But, those with funds held in cold storage are often unable to participate, losing out on these potential democratic or financial benefits.
Reliance on vulnerable hardware
Buying a personal USB hardware wallet can cost you from $50 to $200, but they don't last forever. The typical HSM (Hardware Security Module), has a limited lifespan, (called “Mean Time to Failure”) and in those years of use, you too must prevent yourself from making any critical errors.
According to research by Chainalysis, 4 million bitcoin—or around 19 percent of the total supply—has been sent into the black hole by simple mistakes, which as Satoshi famously said, could be thought of as "donations" because they “only make everyone else's coins worth slightly more."
If you manage to avoid making any mistakes, which can be as simple as a single wrong digit in the public key, then you must also ensure that arrangements are made for the even of your death. An estimated 0.7 percent of crypto holders are thought to die every year, and these funds can easily be lost forever unless inheritance rights have been carefully arranged beforehand.
To avoid such complications, many choose to store cryptocurrency on exchanges—but most platforms also rely on cold storage to secure private keys, creating additional third party risks.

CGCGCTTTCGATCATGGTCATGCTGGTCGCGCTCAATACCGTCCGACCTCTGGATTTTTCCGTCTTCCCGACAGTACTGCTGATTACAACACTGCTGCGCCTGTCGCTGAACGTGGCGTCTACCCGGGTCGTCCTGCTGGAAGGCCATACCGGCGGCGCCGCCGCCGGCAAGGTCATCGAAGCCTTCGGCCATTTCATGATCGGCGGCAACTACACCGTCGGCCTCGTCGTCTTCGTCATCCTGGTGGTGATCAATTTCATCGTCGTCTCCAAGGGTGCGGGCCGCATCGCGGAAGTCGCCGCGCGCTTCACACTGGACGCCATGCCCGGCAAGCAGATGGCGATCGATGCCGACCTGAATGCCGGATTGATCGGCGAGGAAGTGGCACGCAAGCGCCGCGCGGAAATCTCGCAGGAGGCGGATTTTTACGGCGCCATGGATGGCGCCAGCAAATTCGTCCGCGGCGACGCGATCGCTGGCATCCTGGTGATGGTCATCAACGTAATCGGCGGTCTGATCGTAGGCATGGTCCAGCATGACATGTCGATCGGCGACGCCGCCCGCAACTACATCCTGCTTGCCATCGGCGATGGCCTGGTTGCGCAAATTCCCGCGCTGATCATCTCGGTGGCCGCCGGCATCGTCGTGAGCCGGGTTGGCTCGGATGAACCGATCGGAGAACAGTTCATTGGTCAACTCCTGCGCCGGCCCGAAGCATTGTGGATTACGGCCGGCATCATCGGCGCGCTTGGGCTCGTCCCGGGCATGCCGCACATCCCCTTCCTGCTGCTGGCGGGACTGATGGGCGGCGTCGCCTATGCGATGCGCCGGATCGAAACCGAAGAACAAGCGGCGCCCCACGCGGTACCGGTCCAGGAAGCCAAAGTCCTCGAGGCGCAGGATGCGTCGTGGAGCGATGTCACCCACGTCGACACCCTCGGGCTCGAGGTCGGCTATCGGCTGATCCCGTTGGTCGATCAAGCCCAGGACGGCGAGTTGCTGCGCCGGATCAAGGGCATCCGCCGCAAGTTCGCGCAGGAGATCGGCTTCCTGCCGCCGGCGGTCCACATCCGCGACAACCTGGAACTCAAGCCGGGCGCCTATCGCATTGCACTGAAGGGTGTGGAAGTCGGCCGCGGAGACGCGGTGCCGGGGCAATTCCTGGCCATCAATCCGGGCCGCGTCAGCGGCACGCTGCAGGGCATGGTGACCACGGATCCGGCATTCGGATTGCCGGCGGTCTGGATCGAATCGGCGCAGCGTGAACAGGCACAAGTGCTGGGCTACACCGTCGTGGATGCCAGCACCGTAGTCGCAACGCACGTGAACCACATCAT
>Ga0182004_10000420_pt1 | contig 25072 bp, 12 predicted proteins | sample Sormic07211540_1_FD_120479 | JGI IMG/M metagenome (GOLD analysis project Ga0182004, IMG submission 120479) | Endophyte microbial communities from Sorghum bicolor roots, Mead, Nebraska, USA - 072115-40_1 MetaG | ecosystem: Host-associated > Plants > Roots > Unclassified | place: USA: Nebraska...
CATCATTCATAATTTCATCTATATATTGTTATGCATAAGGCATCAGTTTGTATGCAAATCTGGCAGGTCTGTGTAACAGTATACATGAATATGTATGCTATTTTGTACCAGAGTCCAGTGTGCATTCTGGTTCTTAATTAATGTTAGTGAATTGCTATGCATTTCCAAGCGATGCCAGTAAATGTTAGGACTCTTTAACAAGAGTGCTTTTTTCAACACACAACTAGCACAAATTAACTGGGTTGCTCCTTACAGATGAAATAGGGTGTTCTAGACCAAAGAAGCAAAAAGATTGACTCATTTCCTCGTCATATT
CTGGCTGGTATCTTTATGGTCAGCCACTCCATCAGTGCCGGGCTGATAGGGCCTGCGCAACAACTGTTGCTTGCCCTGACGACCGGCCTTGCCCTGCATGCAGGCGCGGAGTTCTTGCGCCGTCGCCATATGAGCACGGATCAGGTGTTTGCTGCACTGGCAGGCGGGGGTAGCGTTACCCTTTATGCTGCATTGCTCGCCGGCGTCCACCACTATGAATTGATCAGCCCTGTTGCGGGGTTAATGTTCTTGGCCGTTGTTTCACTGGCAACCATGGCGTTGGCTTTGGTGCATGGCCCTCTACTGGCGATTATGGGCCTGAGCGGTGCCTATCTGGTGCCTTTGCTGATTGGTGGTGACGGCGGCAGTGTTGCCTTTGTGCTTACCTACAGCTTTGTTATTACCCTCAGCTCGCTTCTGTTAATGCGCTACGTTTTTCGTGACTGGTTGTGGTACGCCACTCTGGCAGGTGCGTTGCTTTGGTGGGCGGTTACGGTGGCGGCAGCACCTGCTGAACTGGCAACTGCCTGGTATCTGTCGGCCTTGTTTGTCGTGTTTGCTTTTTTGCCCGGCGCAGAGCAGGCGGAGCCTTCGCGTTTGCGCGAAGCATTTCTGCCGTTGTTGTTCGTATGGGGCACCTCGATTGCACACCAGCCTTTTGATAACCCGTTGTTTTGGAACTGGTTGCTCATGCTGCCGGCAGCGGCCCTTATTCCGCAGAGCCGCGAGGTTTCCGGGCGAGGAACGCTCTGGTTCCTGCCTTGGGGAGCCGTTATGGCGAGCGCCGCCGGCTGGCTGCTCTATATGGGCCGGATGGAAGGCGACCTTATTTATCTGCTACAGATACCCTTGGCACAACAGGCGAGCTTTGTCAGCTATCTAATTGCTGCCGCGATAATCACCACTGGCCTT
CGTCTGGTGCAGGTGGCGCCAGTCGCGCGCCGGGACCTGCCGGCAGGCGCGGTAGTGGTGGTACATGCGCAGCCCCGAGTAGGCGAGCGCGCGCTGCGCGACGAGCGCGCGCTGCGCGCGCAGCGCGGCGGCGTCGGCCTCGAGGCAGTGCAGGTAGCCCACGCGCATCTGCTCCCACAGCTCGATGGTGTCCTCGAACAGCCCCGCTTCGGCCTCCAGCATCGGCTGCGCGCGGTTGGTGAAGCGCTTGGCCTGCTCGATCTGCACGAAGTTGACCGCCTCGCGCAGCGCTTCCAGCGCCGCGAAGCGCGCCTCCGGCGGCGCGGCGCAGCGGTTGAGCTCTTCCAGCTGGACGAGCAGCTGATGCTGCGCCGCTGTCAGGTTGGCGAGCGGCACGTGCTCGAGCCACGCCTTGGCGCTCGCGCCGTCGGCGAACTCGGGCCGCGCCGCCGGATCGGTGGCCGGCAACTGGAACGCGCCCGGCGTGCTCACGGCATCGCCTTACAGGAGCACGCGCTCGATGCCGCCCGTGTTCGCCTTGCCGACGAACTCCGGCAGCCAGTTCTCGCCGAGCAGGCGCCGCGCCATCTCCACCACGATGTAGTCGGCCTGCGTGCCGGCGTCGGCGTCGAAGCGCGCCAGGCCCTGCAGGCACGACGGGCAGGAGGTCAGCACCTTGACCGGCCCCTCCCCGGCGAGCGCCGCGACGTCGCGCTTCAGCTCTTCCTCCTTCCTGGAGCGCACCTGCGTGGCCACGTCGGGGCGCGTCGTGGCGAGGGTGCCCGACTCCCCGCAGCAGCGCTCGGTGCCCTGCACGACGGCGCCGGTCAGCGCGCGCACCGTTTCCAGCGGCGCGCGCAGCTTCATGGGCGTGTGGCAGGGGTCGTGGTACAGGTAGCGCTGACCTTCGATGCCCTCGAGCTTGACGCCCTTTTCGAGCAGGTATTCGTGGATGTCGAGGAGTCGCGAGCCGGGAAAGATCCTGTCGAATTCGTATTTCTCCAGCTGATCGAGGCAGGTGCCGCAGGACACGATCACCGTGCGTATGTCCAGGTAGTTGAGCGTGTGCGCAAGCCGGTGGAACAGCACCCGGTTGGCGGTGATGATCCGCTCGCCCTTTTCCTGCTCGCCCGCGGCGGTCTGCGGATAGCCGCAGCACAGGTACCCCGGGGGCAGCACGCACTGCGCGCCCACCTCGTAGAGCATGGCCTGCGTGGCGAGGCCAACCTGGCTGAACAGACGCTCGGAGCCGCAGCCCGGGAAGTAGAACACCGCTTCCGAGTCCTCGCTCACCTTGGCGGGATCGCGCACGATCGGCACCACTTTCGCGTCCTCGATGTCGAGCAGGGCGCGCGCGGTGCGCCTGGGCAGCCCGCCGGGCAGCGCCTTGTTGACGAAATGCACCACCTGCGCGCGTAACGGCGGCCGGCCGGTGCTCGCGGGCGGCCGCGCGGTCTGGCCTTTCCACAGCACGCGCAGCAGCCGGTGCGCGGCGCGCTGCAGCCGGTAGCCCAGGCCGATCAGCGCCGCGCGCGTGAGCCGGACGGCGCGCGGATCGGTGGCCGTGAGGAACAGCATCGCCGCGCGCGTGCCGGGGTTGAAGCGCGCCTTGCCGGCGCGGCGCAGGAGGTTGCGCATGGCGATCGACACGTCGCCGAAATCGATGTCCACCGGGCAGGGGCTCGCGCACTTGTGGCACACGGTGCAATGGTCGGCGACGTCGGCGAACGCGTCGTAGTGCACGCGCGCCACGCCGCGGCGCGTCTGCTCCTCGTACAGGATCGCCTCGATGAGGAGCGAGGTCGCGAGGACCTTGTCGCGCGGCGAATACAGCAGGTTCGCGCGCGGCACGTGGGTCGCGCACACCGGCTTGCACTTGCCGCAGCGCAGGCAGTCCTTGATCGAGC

Not your keys, not your bitcoin
While cold storage can be a nuisance for individuals, on an exchange scale it's downright treacherous, representing a complete transfer of ownership. As Andreas Antonopoulous coined: "Not your keys, not your bitcoins".
Under exchange custody, crypto assets are often commingled in a large cold storage wallet, which might as well be decorated with a big red target for hackers.
More than $1 billion was stolen from exchanges by hackers in 2018, and 2019 looks set to be another record year with $356 million already stolen in the first three months.
Although the exact methodology of hacks is often not revealed by exchanges, the majority of these funds will have been lifted from cold storage, where the greater percentage of user's funds are kept for the relative security benefits over hot wallets.
Aside from hackers, funds held in custodial cold storage wallets are also at the mercy of the wallet owners—exchange operators. Whether through fraud, human error, or unexpected death, the private keys securing these funds can be instantly lost.
The story of QuadrigaCX makes this point clear. After the owner of Canada's largest crypto exchange suddenly died on his travels in India, It transpired that he was the only person with access to the encrypted keys needed to access the $153 million of assets held by the exchange, meaning 115,000 customers were left out of pocket.
And while this might be an isolated incident, the odds of such events occurring are not low.
As exchanges discover when attempting to get insurance, the statistical probability of hacks, frauds, and loss of funds is so high that underwriters are known to charge more than five times what businesses in the legacy financial system might pay to protect against loss or theft.
Ultimately, both individuals and exchanges using cold storage are confronted with the same problem—the centralized storage of private keys—which cannot be overcome in the current paradigm.